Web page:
Common Closing Costs (and How to Limit Them)1 min read

Buying a new home is one of the most exciting events in your life, but the enormity of it all can be daunting. You’ve got to set your price range. Then you need to research your new neighborhood. And before you move, all your belongings will have to be packed into boxes.

With everything going on, it’s easy to forget about closing costs—a catch-all term for the fees and services that come with home buying. It’s an understandable oversight, but depending on where you live, the closing costs can add up to 2%–5% of the home’s total cost. That’s thousands of dollars! Make sure closing costs don’t take you by surprise by reviewing the most common closing costs and a few ways to limit them.

Common Closing Costs

The names lenders use for different closing costs vary greatly, so don’t be afraid to ask questions if you’re not sure what something is. Knowing exactly what you’re paying for is important so you can truly compare loan offers.

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    Appraisal Fees:   If you’re buying a new home, you’ll want an unbiased third party giving you a number for what the home is actually worth. (In fact, lenders require an appraisal to make sure you’re not paying more than the home is worth.) Appraisers compare the home to recent sales in the area to come up with a figure for your home.Appraisals don’t always get lumped in with closing costs. Sometimes other parties will pay for them. If you’re on the hook for it, prepare to spend around $500, though the size and location of the property can cause the price to vary. You may also need to pay this fee well before closing.
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    Title Insurance:  It’s hard to know a property’s history with absolute certainty, and that’s where title insurance comes in handy. Title insurance protects both you and the lender if the home has any liens, outstanding lawsuits, or other title problems. Title insurance isn’t mandated by law, but your lender will almost certainly require it.
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    Credit Report Fee:  Any potential lender is going to want to check your credit report before issuing a loan. While some lenders pick up the credit report fee themselves, you should be ready to cover the cost. Luckily, the costs aren’t extreme—it shouldn’t be more than about $50.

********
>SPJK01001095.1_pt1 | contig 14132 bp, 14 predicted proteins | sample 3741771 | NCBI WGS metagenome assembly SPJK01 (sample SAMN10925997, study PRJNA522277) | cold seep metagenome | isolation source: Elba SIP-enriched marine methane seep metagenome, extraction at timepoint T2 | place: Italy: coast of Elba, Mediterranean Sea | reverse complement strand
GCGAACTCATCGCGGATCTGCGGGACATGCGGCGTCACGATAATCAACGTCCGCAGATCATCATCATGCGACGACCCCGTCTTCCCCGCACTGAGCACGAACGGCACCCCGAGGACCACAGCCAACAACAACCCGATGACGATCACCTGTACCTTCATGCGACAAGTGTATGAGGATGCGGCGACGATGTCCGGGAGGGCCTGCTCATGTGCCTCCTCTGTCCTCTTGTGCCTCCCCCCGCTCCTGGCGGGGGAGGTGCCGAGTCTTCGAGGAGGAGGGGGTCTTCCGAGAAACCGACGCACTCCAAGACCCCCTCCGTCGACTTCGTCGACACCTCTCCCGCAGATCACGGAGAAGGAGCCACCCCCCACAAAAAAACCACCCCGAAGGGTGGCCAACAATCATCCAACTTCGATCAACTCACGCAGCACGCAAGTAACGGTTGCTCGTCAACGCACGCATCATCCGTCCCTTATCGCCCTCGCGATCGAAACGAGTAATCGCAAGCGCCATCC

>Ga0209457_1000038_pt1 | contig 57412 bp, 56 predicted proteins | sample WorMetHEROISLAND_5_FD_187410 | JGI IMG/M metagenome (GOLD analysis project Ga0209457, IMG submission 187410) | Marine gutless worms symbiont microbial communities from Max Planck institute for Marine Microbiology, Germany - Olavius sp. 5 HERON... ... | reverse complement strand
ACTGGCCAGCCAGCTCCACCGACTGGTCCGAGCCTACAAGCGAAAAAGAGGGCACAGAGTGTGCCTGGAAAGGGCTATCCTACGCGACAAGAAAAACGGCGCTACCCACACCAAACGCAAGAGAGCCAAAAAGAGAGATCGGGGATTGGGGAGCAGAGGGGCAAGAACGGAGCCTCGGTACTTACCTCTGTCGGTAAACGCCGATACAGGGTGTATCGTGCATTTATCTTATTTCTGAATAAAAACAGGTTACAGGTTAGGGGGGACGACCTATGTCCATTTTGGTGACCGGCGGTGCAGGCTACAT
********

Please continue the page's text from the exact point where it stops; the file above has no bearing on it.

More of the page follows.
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    Escrow Account:  Similar to how renters pay first and last month’s rent upfront, homebuyers have to set aside money for future property tax and homeowners’ insurance payments. These payments are held in what’s called an escrow account, in case property taxes or insurance bills suddenly spike. It’s common to pay a year’s worth of insurance payments at closing, plus an additional two months of insurance and property tax payments as a buffer into your escrow account. Your mortgage company will pay your tax and insurance bills from that account.
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    Prepaid Interest: Your monthly mortgage payment actually covers the previous month. If you close in mid-October, your first mortgage payment will likely be due on December 1. Lenders will collect prepaid interest on the loan between your closing day and the end of the month you close. It’s a per-day rate (yearly interest charge/365 days=one day of interest payment). This is due at the closing day.
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    Wire Transfer Fees:  Lenders will want to you to pay through wire transfers. That’s the most secure way to move around money, but it comes at a cost. Depending on the service you’re using (which the lender will determine), you can expect these fees to cost as little as $25 or as much as $100.
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    Recording Fee: The recording fee is the cost of making the sale official with the government. The exact cost varies by county. Some counties charge a flat rate, while others charge by the size of the document.
How Can I Limit Closing Costs?

When you ask for a loan, you’ll get a good faith estimate of how much that loan will actually cost you. In addition to interest rates and lending terms, this report will also include a line item report of all the expenses you’ll be responsible for when the sale closes. It’s a good idea to compare all of these factors to understand the true cost of the loan. Note that these numbers are not final and that they can change. Three days before closing, the lender will update the estimate with more accurate figures.

Some lenders promote “zero closing cost” mortgages. As the name implies, these offers roll closing costs into the mortgage, which drastically reduces the cash you need to close a sale. But keep in mind, you will pay for the closing costs eventually, and zero closing cost loans often come with higher interest rates. That means you can end up paying more over time compared to a conventional mortgage that has closing costs associated with it.

An important thing to remember is that all the closing costs will be outlined in the good faith estimate, and there are resources to help ease your financial burden. If you have any more questions, please do not hesitate to give us a call!


Interested In Obtaining Mortgage Pre-Approval?

  Here at GTG Financial, we encourage each of our clients to  to have an initial mortgage planning discussion surrounding your current situation, goals/budget, and timeline.  There are so many additional factors that go into qualifying for a home loan today, it’s important that you are working with a professional that understands the ins and outs of the process and current market trends.


To get started,  please click Apply Now.

Ashley@gtgfi.com

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